• Surgery for Metastatic or Recurrent Ewing Sarcoma: If Ewing sarcoma metastasizes or recurs (comes back), it often travels to the lungs. The affected areas of the lungs may need to be removed.
  • Reconstructive Surgery: Skin grafts and prosthetic implants may be needed after surgery.
  • Rotationplasty: This is a procedure used in patients with cancer in their femur or tibia that leads to amputation. The leg is rotated 180 degrees and reattached to the thigh, so that the ankle becomes a functioning knee joint.

At times, an internal (inside the body) prosthesis or bone graft may be needed. If there is cancer in the chest, a thoracotomy (removal of lung tumors) may be needed. Some ribs may need to be removed and replaced with a prosthesis. If the tumor is in the pelvis, the pelvis may need to be rebuilt. Your healthcare team will talk to you about the specifics of your surgery.

What are the risks of Ewing sarcoma surgery?

As with any surgery, there are risks and possible side effects. These can be:

  • Reaction to anesthesia (Anesthesia is the medication you are given to help you sleep through the surgery, to not remember it, and to manage pain. Reactions can include wheezing, rash, swelling, and low blood pressure).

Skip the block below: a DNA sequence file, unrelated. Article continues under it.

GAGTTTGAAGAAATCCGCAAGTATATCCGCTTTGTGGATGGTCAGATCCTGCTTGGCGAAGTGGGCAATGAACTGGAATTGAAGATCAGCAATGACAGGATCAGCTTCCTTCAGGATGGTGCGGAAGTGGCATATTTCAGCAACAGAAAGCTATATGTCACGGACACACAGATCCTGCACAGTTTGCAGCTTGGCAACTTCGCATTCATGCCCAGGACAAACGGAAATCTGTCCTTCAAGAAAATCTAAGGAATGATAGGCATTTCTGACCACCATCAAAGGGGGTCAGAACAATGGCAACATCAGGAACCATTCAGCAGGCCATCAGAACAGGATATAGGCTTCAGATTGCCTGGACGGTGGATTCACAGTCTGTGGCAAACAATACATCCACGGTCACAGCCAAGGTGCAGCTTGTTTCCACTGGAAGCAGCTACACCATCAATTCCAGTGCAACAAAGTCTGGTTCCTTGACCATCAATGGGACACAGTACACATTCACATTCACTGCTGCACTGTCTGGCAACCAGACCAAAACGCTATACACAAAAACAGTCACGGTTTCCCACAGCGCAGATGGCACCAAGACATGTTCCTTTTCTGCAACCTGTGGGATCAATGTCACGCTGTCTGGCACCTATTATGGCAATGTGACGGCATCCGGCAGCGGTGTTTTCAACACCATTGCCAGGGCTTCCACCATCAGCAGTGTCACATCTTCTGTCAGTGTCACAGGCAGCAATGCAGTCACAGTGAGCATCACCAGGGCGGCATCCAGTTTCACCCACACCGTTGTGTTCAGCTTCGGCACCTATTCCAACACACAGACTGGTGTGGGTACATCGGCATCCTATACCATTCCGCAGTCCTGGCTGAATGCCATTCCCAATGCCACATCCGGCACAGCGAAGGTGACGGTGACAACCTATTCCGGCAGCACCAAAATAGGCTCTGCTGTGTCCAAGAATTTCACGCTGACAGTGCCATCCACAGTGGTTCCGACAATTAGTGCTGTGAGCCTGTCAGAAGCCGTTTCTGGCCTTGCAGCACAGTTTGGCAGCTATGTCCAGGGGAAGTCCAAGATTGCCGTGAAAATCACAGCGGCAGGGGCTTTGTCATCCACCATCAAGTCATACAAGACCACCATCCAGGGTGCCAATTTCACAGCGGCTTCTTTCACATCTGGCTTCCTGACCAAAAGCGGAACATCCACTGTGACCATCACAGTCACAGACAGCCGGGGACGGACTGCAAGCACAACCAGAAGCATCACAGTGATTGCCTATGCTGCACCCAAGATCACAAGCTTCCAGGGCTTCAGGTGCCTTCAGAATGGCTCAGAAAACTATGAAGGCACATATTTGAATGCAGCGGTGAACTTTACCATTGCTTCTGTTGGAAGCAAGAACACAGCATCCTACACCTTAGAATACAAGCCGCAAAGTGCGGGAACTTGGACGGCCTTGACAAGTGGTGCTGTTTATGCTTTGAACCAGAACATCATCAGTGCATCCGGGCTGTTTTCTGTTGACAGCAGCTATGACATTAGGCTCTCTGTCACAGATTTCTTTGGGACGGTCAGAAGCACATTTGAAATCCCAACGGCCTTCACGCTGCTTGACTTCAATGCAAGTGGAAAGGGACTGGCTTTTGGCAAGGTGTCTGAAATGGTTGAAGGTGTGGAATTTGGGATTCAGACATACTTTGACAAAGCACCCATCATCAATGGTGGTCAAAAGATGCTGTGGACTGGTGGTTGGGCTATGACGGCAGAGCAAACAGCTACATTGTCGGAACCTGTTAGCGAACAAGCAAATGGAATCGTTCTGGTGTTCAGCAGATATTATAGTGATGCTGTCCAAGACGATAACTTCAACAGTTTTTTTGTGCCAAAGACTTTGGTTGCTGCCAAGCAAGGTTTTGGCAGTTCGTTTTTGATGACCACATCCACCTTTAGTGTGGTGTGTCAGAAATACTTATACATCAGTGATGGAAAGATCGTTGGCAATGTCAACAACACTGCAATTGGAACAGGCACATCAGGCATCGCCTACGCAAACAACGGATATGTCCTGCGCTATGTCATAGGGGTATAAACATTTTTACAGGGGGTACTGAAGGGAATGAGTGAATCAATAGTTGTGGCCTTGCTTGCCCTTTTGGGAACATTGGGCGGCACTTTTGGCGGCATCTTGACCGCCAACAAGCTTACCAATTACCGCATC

• Bleeding.
  • Infection.
  • Blood clots.
  • Wound healing issues/skin breakdown.
  • Loose or broken bone grafts or prostheses.
  • Need for more surgeries, especially in growing children for prosthesis replacement.

What is recovery like?

Your healthcare team will talk with you about your plan of care after surgery. They will teach you about any medications you may be prescribed, such as those for blood clot, constipation and infection prevention, pain management, nausea management, and any others.

They will also talk to you about any changes to your activity level and when you can resume regular activity, physical therapy, home care, and other important information before leaving  the hospital. Your recovery depends on the type of surgery you had. Rehabilitation is a key part of your treatment plan.